Oil prices rallied to their highest since 2019 on Friday after Opec and its allies agreed to extend existing production cuts to the end of April.
Brent, the benchmark under which two thirds of the world's crude is traded, ended the week at $69.36 a barrel.
West Texas Intermediate, which tracks US crude grades, closed at $66.09 per barrel. Both benchmarks are up more than 20 per cent over the past month.
The 23-member Opec+ group decided on Thursday to extend oil output restrictions of 7.2 million barrels per day but granted small exemptions to Russia and Kazakhstan.
Saudi Arabia, which leads the alliance alongside Russia, also decided to extend its outsize voluntary cut of 1 million bpd until the end of April.
The development was “a big surprise as market participants had expected an increase of 1.5 million bpd, with 500,000 bpd coming from Opec+ and 1 million bpd from Saudi Arabia, ending its voluntary 'one-off' cut for February and March”, said UBS commodity analyst Giovanni Staunovo.
UBS expects global oil stocks to fall at a faster pace in next month due to the decision, which underpins the Swiss bank’s forecast of Brent trading at $75 per barrel and WTI at $72 per barrel in the second half of the year.
Goldman Sachs expects Brent to reach $75 in the second quarter and climb to $80 in the third quarter. Citi forecast that oil will trade above $70 by the end of March.
Bank of America projected last month that Brent would rise at its fastest pace since the 1970s over the next three years, potentially hitting $100 a barrel.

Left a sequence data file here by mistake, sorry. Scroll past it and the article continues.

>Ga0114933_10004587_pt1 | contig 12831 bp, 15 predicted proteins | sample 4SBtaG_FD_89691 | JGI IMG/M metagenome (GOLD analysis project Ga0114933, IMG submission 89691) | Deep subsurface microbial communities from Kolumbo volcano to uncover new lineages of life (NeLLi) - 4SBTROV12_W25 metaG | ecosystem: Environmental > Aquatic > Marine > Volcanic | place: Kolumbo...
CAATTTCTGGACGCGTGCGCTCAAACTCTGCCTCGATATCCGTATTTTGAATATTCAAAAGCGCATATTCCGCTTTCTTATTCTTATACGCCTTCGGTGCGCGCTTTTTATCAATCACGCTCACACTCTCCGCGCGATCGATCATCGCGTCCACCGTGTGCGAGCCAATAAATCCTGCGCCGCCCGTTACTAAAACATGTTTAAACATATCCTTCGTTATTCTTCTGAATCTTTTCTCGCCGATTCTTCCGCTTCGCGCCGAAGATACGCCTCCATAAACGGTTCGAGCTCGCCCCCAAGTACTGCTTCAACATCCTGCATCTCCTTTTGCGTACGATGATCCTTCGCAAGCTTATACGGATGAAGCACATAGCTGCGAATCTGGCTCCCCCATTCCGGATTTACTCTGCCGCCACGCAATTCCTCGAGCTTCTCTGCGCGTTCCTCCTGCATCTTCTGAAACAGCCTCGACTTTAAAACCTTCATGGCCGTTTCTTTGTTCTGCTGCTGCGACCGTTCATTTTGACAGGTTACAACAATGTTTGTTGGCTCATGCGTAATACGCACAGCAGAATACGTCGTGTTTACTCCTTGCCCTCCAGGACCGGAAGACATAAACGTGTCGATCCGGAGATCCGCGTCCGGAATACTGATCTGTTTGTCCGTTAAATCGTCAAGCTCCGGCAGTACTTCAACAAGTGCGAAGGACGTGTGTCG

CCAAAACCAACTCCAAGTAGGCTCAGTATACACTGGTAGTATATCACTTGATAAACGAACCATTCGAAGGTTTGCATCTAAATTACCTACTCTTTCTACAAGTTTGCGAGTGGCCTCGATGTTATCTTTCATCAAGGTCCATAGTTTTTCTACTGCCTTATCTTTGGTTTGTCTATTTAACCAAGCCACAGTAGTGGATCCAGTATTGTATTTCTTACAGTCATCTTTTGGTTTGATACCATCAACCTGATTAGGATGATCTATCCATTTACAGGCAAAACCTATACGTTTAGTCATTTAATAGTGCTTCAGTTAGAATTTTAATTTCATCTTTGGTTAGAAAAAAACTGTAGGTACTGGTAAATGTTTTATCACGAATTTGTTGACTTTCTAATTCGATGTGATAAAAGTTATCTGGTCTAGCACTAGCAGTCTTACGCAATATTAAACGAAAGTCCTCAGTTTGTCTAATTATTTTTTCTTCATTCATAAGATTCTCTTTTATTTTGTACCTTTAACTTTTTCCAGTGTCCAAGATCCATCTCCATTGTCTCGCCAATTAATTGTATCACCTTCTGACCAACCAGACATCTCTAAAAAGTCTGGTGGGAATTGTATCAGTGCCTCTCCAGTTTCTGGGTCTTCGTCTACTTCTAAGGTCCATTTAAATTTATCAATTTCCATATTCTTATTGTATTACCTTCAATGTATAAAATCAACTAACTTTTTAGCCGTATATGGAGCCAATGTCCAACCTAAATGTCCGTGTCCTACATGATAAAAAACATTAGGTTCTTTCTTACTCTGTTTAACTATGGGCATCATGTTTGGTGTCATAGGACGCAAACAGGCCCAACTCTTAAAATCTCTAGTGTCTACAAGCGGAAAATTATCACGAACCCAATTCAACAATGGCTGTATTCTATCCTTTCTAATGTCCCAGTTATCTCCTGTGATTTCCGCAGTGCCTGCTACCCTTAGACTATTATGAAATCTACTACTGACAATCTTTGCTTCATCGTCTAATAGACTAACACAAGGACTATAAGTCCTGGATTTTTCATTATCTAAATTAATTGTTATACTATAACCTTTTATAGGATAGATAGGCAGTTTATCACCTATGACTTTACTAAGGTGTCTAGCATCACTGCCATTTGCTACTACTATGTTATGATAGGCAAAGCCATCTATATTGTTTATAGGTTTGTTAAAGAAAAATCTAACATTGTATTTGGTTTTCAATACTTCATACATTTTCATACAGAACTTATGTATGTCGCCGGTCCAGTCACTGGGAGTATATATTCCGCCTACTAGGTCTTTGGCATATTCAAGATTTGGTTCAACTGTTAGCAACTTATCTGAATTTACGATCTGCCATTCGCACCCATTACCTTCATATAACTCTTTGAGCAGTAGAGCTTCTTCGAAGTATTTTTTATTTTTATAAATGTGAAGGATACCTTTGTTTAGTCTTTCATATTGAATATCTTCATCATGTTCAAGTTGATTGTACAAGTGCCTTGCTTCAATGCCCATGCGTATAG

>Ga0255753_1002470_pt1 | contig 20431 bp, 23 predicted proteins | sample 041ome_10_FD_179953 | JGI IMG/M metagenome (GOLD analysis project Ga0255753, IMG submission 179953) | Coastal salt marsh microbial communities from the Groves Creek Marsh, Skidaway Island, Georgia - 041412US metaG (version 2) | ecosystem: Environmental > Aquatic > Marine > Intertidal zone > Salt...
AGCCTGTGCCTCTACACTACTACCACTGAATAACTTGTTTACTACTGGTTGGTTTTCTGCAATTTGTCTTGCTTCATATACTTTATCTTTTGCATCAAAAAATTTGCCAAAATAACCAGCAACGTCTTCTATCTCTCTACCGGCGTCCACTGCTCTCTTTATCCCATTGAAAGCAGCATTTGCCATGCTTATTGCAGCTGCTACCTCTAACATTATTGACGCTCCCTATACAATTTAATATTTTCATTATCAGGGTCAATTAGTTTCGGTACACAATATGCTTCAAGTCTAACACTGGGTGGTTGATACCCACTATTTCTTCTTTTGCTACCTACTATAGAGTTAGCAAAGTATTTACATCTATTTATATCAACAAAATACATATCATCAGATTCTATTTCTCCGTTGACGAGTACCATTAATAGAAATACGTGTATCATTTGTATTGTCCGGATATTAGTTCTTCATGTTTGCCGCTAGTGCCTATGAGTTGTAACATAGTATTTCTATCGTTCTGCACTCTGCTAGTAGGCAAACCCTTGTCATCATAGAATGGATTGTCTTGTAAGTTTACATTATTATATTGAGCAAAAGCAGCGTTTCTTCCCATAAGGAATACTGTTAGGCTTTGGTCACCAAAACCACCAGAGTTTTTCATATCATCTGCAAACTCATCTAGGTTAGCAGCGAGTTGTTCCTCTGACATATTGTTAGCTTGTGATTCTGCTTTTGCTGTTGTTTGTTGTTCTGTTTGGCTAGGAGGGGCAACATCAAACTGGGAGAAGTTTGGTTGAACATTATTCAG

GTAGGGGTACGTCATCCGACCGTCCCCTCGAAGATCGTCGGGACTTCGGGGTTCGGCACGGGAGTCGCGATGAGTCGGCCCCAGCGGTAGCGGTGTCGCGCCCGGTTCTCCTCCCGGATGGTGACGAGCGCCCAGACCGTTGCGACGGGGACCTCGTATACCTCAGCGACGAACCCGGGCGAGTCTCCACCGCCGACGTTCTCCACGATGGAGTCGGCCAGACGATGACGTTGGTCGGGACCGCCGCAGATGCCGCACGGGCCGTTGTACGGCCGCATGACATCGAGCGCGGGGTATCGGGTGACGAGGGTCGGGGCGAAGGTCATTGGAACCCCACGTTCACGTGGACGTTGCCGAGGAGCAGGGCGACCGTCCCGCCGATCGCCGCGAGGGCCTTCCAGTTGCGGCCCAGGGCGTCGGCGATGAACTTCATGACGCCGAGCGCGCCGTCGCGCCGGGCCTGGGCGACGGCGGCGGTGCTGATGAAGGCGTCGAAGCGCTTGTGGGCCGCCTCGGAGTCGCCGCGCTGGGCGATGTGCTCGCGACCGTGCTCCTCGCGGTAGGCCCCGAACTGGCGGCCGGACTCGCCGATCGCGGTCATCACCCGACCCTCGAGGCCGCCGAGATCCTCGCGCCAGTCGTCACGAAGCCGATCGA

Even before Opec+’s output cut extension, prices had rebounded on the back of a widespread vaccination drive in western economies, a strong drawback of crude stocks and an expected increase in higher demand for petrol and jet fuel.
The change in outlook is quite different from the market dynamics in April last year, when WTI futures contract prices slumped to minus $37 and Brent fell to $26 as a result of excess supply and lack of storage.
Although some analysts expect US shale oil production to improve as oil prices rise due to the output curbs, Saudi energy minister Prince Abdulaziz bin Salman brushed off a swift comeback by shale producers.
Speaking at the end of the bloc's meeting on Thursday, Prince Abdulaziz said the policy of "drill, baby, drill" was gone and would not return.
FXTM market analyst Han Tan said Opec+ was testing the resilience of the US shale industry, "betting that producers ... are no longer in a position to fully capitalise on the oil price recovery”.
Last year, Occidental Petroleum chief executive Vicki Hollub said that US output would never return to its pre-Covid levels when it hit a record 13 million bpd as the country overtook Saudi Arabia as the world’s largest producer.
“It is just going to be too difficult to replace the 2 million barrels a day of production that we have lost, and then to further grow beyond that,” Ms Hollub said at the Energy Intelligence Forum in October.
“Over the next three to four years, there is going to be moderate restoration of production, but not at high growth.”
Occidental is one of the biggest shale producers in the US.
The shale industry, whose growth was fuelled by debt, was hit hard by the coronavirus-induced slowdown.